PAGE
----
One of the most important tasks when administering the estate of someone who has died is dealing with inheritance tax (IHT). This is paid by the Executor using funds from the estate and, subject to any reliefs and exemptions, will be due if a person’s estate is worth more than £325,000 when they die.
However, in addition to the estate owned by the deceased at their death, any gifts made by the deceased while they were alive must also be considered.
Any gifts made less than seven years before death count towards the IHT threshold, so if the deceased gifted more than £325,000 of gifts in their final seven years, tax will be due on everything over this threshold. For gifts made between three and seven years before death, the amount of tax is reduced under what is known as taper relief.
While the rules as to which gifts are liable to IHT are not straightforward, a recent case has highlighted the importance of disclosing to the HMRC any gifts made by a deceased person.
It also shows the considerable financial consequences which can be faced if this is not done.
A case in point - Commissioners for HMRC v Hutchings
The deceased, a Mr Robert Hutchings, had gifted over £400,000 to one of his five children, Clayton Hutchings, in April 2009 by means of a transfer between each of their offshore bank accounts.
The deceased had subsequently signed a new Will leaving a cash legacy to two of his other children, and the residue of his estate to the same son, Clayton. The two other children were omitted from the Will.
Following his death in October 2009, Mr Robert Hutchings’s Will was contested by the two children who had not been left anything under its terms. The appointed Executors included a solicitor whose firm accordingly acted in the administration of the estate.
During the estate administration, the solicitors enquired about any gifts, highlighting the importance of accurately reporting gifts made in seven years prior to the death. In addition to discussing this with the family at an initial meeting, the solicitors sent letters to various family members enquiring about gifts and reiterating why they should be made aware of any gifts.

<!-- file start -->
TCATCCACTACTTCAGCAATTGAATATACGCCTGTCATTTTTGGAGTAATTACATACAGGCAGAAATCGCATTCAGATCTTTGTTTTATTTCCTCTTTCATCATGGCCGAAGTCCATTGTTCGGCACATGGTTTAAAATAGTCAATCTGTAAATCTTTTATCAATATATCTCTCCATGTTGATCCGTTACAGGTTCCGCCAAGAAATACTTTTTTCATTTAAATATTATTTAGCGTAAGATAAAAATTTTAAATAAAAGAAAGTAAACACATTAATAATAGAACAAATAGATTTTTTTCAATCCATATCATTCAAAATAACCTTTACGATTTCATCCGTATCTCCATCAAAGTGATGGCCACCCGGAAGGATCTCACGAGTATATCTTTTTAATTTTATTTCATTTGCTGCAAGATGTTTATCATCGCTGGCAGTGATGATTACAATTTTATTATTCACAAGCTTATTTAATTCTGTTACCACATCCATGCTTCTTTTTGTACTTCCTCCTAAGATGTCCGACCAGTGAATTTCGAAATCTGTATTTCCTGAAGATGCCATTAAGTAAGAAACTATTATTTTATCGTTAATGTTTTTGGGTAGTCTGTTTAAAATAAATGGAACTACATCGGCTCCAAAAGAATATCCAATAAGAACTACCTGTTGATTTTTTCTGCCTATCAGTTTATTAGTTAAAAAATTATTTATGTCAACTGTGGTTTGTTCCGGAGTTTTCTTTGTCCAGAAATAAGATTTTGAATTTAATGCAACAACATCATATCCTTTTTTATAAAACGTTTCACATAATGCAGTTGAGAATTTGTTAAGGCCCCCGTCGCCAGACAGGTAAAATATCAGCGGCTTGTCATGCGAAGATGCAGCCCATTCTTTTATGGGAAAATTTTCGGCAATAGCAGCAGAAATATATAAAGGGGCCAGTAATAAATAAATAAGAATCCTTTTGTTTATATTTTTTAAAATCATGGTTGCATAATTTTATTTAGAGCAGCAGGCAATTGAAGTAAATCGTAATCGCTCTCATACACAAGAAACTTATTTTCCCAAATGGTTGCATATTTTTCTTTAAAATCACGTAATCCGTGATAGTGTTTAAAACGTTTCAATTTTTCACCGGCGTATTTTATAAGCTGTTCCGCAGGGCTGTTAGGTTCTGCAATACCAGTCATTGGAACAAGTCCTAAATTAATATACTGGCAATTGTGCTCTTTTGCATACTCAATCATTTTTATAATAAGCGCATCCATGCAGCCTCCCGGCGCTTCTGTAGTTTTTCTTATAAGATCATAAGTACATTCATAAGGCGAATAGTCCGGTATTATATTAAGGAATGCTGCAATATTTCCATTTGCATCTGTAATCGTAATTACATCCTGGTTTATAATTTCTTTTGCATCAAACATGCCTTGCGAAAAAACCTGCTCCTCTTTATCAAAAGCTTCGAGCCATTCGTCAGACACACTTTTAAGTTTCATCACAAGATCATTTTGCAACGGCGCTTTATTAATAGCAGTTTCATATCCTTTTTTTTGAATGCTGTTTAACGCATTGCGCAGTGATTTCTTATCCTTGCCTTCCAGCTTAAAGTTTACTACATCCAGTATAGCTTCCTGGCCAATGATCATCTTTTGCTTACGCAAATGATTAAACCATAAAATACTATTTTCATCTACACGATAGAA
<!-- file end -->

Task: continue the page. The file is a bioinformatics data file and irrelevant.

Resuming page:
Only one child replied to advise that she was unaware of any gifts having been made. The recipient of the gift of April 2009, Clayton, failed to respond. The solicitors duly made no mention of the gift, of which they remained unaware.
Some time later, around July 2011, HMRC received anonymous information advising of the existence of Clayton’s offshore account, which he had additionally failed to mention in his own tax returns. HMRC duly started enquiries. On being questioned about the gift of over £400,000 made in April 2009, the solicitors who had acted in the executry claimed that they had made reasonable enquiries and had accordingly been misled.
HMRC assessed that over £100,000 of the gift was chargeable to IHT at 40%, having applied the nil rate band of £325,000 to the gift. Additionally a penalty was applied. The potential lost revenue was calculated as 40% of the whole gift, as although the nil rate band was applicable to this, the IHT liability of the deceased estate had wrongly been calculated as entitled to the nil rate band. A penalty of 65% of this lost revenue, later reduced to 50% due to prompted disclosure, was applied.
Despite his claims that the so called “gift letter” was unclear and that he had forgotten about the significant gift due to grief, Clayton’s attempts to appeal the decision were unsuccessful. His claims that the Executor solicitors were at fault were also in vain: